Escape at Bedtime
The lights from the parlour and kitchen shone out
Through the blinds and the windows and bars:
And high overhead and all moving about,
There were thousands of millions of stars.
There ne'er were such thousands of leaves on a tree,
Nor of people in church or the Park,
As the crowds of the stars that looked down upon me,
And that glittered and winked in the dark.
The Dog, and the Plough, and the Hunter, and all,
And the star of the sailor, and Mars,
These shone in the sky, and the pail by the wall
Would be half full of water and stars.
They saw me at last, and they chased me with cries,
And they soon had me packed into bed;
But the glory kept shining and bright in my eyes,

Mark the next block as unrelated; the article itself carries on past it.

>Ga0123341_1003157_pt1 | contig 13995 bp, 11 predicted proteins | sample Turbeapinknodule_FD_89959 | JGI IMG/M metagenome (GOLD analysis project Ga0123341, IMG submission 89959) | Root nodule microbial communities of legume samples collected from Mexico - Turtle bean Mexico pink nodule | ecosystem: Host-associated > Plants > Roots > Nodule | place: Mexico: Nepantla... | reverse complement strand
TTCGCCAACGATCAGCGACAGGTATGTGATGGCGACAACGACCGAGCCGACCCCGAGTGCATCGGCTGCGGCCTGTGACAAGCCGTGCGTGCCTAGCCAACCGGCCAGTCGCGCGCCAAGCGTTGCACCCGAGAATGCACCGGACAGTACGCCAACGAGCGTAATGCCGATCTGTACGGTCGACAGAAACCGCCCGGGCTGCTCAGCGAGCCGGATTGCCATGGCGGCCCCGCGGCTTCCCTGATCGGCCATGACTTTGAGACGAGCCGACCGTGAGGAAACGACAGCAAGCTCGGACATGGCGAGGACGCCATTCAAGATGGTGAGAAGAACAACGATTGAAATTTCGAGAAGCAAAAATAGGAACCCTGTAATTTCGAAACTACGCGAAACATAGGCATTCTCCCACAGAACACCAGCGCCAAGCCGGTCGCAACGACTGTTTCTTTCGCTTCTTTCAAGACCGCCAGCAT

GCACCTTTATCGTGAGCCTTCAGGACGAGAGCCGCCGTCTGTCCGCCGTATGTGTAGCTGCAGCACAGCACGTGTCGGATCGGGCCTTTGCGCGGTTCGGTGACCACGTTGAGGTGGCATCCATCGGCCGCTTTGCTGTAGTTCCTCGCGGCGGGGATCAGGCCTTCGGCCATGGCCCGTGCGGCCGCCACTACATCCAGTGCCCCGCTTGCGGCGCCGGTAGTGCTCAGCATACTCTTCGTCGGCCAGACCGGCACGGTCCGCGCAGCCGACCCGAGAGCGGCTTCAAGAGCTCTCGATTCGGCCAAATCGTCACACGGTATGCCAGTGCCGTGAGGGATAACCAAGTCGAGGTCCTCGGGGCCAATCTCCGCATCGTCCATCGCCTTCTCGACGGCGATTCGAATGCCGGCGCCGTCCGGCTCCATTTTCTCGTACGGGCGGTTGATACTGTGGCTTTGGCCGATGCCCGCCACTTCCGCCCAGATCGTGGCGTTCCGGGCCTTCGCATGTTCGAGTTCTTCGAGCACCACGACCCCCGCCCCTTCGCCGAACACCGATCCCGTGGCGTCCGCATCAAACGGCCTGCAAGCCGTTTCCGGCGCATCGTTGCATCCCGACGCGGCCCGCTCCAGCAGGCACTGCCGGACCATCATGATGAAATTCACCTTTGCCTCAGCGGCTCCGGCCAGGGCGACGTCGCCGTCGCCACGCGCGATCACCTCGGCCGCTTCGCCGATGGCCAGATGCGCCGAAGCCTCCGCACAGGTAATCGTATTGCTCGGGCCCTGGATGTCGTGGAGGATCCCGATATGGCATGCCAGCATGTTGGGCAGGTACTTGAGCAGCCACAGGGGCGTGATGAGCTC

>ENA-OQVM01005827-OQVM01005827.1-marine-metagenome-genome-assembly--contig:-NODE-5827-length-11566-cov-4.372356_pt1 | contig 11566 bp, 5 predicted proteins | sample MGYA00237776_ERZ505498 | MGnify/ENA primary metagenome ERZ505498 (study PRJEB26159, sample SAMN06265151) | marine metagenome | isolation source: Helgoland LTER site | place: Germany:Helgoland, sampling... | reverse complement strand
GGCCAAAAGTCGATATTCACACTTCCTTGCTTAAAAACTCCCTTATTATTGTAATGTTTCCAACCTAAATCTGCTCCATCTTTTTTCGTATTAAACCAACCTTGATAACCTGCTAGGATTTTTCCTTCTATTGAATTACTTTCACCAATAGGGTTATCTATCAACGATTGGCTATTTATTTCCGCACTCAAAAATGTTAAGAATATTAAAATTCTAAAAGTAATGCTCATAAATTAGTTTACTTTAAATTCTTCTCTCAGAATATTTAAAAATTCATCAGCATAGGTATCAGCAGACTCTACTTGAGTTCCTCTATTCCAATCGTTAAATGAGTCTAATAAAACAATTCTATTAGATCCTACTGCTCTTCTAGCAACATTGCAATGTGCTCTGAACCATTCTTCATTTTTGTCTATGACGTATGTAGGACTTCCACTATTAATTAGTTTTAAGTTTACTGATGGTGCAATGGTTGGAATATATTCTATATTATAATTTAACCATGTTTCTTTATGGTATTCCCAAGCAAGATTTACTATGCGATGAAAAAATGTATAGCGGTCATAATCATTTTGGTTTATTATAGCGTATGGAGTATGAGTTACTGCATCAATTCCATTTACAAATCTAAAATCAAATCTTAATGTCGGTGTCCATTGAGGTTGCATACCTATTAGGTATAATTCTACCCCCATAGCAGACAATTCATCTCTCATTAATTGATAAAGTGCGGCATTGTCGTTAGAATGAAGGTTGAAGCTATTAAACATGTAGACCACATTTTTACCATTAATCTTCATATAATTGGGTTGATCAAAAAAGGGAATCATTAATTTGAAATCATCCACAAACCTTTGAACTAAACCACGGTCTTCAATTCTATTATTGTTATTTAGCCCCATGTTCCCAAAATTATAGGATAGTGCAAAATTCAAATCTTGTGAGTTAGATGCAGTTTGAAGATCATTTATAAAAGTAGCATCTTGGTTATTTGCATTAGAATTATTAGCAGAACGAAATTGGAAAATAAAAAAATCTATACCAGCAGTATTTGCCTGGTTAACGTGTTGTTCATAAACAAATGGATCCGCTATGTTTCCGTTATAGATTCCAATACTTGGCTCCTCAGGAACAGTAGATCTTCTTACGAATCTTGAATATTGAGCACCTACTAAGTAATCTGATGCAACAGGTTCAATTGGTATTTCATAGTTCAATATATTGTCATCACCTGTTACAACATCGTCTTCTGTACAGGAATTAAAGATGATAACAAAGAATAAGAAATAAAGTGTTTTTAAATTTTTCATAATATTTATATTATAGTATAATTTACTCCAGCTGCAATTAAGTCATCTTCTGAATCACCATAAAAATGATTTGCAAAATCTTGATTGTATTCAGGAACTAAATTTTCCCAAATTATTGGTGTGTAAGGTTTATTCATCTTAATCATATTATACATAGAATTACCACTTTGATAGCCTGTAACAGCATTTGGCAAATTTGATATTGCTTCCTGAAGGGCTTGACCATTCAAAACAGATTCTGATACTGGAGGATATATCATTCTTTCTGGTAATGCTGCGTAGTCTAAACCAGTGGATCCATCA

And the stars going round in my head.
- Robert Louis Stevenson (1850 - 1894)
Every year the Scottish Poetry Library produces a set of poetry postcards for National Poetry Day (which occurs during October in the UK). I received a set in the post a few days ago, courtesy of my friend Mary of fatblackcatjournal (Thanks Mary!). Most are modern poems, however one of this year's selection was the above poem by Robert Louis Stevenson, which I was unfamiliar with.
Robert Louis Stevenson was a Scottish poet, novelist and travel writer. His father was a leading lighthouse engineer, and he initially studied engineering, but showed no enthusiasm for his studies. He wrote novels such as Treasure Island, The Strange Case of Dr Jekyll and Mr Hyde, and Kidnapped. His most well-known book of poetry is A Child's Garden of Verses, some of whose poems reflect the long periods of illness he endured as a child.
He settled in Samoa where he died in 1894, probably of a cerebral haemorrhage.
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